Flags are the way we can communicate to every sailor within eyesight. This issue will discuss two flags used for racing.
The first flag shown in the article is the "Y" (Yankee) flag. This flag when displayed from the Race Committee Signal boat requires all sailors racing to wear a Personal Flotation Device. This would be displayed before the start and should only be used when adverse weather conditions are expected. The decision to race is the responsibility of the competitor only, this is rule 4. The Race Committee uses this flag to ensure safety of the race participants.
- because of foul weather
- because of insufficient wind making it unlikely that any boat will finish within the time limit,
- because a mark is missing or out of position,
- for any other reason directly affecting the safety or fairness of the competition,
or may shorten the course so that other scheduled races can be sailed. However no boat shall have begun sailing the leg(s) of the course that are to be eliminated.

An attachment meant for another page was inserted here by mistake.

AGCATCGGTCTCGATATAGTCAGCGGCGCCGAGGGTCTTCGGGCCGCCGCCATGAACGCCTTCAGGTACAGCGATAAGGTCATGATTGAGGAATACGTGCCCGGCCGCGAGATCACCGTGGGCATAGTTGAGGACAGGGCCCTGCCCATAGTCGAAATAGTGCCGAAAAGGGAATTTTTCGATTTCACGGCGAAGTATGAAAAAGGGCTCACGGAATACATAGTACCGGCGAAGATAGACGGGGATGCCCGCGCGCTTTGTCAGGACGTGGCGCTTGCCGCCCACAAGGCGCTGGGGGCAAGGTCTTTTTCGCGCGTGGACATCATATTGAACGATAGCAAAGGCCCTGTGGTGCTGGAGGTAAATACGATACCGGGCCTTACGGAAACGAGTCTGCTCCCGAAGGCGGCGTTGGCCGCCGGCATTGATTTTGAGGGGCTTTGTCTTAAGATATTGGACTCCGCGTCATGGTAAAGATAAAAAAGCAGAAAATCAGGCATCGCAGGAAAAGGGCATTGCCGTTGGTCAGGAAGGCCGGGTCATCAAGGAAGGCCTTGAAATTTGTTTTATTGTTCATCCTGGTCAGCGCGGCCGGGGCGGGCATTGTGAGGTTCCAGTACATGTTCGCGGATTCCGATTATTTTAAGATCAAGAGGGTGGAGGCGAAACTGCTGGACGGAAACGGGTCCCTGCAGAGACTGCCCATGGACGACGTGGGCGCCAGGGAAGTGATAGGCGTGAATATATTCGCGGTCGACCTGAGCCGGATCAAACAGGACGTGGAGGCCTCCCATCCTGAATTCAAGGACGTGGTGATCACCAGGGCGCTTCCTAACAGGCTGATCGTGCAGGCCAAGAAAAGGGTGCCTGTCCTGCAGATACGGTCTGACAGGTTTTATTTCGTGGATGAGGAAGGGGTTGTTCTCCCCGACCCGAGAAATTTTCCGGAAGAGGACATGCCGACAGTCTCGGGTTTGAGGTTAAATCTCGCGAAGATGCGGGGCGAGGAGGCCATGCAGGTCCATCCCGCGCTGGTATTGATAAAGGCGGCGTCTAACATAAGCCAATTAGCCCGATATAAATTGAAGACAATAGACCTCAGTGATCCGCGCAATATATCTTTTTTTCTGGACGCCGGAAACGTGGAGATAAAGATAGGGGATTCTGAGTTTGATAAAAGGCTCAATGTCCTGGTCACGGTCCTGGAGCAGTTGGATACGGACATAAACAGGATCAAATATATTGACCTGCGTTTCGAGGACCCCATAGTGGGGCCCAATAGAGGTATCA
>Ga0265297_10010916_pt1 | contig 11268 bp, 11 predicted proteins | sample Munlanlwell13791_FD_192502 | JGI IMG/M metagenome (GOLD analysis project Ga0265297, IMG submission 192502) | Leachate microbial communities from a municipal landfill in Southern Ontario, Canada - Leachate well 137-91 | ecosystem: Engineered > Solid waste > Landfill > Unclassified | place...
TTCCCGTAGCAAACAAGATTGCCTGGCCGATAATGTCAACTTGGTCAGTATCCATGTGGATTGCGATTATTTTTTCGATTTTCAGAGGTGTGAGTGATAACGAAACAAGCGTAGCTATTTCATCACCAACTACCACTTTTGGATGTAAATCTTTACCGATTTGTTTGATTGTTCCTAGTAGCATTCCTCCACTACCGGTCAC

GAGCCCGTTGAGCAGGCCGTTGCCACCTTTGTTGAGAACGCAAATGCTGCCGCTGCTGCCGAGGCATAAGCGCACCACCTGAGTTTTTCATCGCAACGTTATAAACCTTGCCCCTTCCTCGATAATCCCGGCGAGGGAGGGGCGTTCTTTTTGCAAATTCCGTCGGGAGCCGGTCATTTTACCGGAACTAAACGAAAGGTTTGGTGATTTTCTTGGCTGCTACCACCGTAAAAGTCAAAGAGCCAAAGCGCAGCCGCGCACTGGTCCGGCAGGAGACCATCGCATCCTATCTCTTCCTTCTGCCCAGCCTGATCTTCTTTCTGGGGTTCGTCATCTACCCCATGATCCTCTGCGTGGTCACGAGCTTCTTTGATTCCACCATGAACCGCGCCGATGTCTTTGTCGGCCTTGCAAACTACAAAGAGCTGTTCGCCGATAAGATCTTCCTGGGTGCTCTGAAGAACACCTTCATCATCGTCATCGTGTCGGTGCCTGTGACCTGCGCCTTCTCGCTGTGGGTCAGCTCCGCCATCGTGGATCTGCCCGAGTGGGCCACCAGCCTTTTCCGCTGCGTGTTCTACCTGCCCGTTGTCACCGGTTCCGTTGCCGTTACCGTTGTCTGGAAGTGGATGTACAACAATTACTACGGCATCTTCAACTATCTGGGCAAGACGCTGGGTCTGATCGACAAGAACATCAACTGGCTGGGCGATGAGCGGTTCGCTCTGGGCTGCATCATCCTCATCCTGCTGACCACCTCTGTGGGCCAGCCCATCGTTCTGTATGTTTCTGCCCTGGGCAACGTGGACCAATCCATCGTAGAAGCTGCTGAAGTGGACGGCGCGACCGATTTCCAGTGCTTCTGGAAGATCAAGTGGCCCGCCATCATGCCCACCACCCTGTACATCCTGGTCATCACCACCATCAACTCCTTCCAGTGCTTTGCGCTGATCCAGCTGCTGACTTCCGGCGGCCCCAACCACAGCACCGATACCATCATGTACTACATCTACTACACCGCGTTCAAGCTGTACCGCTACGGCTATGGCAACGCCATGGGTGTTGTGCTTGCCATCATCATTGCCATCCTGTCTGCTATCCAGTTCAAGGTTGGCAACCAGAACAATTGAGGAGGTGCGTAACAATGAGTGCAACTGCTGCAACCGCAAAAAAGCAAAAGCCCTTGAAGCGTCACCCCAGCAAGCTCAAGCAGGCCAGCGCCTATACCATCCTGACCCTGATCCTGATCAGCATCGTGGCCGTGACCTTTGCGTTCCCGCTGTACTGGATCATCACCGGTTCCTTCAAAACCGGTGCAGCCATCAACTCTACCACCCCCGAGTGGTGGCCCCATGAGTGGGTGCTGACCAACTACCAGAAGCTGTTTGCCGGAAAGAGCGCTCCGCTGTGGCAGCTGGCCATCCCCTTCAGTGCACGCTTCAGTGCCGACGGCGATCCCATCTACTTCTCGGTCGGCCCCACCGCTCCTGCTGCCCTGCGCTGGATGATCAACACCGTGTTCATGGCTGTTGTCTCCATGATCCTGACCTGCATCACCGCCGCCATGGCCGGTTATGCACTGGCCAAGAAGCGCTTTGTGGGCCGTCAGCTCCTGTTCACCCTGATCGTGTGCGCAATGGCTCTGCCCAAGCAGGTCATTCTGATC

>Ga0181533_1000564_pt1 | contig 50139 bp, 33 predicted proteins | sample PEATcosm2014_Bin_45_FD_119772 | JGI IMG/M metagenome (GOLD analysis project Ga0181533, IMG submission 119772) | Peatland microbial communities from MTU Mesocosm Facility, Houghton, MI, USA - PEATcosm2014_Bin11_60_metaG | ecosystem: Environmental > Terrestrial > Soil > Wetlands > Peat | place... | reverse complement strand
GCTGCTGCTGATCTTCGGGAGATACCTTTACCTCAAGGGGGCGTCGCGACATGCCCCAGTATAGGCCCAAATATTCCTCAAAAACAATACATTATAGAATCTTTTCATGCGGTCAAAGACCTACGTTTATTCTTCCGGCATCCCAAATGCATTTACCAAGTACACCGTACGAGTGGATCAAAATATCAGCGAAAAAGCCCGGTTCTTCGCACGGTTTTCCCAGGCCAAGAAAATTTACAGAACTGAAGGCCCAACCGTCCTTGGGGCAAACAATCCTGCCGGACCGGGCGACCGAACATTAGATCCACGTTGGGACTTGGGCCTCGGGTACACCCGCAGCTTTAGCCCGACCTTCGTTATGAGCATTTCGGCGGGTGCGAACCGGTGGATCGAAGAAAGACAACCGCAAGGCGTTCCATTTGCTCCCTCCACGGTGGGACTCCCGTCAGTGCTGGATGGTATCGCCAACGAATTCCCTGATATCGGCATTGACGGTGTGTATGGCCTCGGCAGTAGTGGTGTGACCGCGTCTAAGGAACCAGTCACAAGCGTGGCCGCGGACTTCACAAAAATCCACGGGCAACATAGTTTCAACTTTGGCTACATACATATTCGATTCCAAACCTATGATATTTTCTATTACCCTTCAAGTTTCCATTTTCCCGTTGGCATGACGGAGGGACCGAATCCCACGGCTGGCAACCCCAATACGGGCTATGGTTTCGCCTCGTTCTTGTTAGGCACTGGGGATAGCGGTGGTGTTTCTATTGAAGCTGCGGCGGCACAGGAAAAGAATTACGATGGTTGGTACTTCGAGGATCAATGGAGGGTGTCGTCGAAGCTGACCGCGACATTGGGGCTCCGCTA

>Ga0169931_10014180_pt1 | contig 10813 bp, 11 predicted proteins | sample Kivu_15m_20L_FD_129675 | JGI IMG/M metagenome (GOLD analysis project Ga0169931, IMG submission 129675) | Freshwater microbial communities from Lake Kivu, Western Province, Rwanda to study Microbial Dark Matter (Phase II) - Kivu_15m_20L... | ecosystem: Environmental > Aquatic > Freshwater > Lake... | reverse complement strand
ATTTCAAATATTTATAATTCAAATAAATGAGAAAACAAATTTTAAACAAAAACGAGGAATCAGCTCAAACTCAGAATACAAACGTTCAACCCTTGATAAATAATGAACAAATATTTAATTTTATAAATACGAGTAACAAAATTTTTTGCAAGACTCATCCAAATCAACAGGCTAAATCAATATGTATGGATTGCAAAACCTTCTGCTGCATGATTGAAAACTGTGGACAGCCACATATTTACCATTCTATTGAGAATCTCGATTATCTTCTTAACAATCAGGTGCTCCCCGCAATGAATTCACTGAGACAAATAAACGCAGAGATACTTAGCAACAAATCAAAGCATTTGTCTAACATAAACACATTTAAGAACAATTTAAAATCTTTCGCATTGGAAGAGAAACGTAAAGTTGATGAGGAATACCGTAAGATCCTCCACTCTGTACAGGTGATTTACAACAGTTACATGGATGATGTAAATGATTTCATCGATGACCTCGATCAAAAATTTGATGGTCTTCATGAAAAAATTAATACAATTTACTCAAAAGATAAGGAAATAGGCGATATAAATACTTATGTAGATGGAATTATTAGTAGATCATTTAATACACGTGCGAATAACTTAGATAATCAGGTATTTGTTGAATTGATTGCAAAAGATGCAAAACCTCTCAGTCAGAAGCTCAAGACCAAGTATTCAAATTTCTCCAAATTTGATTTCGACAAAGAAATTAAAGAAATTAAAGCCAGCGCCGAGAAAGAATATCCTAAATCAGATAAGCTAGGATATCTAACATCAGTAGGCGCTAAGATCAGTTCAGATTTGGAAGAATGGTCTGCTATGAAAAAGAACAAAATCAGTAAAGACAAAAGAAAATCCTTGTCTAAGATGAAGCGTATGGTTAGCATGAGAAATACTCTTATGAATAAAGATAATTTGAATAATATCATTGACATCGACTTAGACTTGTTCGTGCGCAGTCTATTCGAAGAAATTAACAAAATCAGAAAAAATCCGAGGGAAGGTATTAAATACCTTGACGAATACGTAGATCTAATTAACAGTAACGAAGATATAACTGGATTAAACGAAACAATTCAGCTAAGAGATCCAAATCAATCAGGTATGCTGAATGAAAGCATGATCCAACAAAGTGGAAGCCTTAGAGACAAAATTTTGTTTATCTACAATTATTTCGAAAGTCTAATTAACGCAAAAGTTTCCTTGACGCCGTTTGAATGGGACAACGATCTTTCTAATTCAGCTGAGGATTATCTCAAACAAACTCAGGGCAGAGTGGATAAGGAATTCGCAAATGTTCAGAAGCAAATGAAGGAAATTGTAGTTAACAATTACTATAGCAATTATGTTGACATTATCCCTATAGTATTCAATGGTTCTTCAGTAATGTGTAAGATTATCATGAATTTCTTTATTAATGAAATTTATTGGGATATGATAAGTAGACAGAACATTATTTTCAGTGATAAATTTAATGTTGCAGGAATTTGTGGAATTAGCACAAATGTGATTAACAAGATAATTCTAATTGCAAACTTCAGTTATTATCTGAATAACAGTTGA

The race committee signals a shortened course (display the S flag with two sounds), the finishing line shall be,
- at a rounding mark, between the mark and a staff displaying flag S;
- at a line boats are required to cross at the end of each lap, that line;
- at a gate, between the gate marks.
If we look at the International meaning of this flags they have very different meanings;
- "Y" when displayed from a ship indicates “I am dragging my anchor”. If you see this and you are downwind or down current, beware and get out of the way.
- "S" when displayed from a ship indicates “I am operating with astern propulsion” or I am backing. You may want to avoid the back of this boat.
For both of these flags avoid the stern of any ship displaying this flag.
More flags to follow...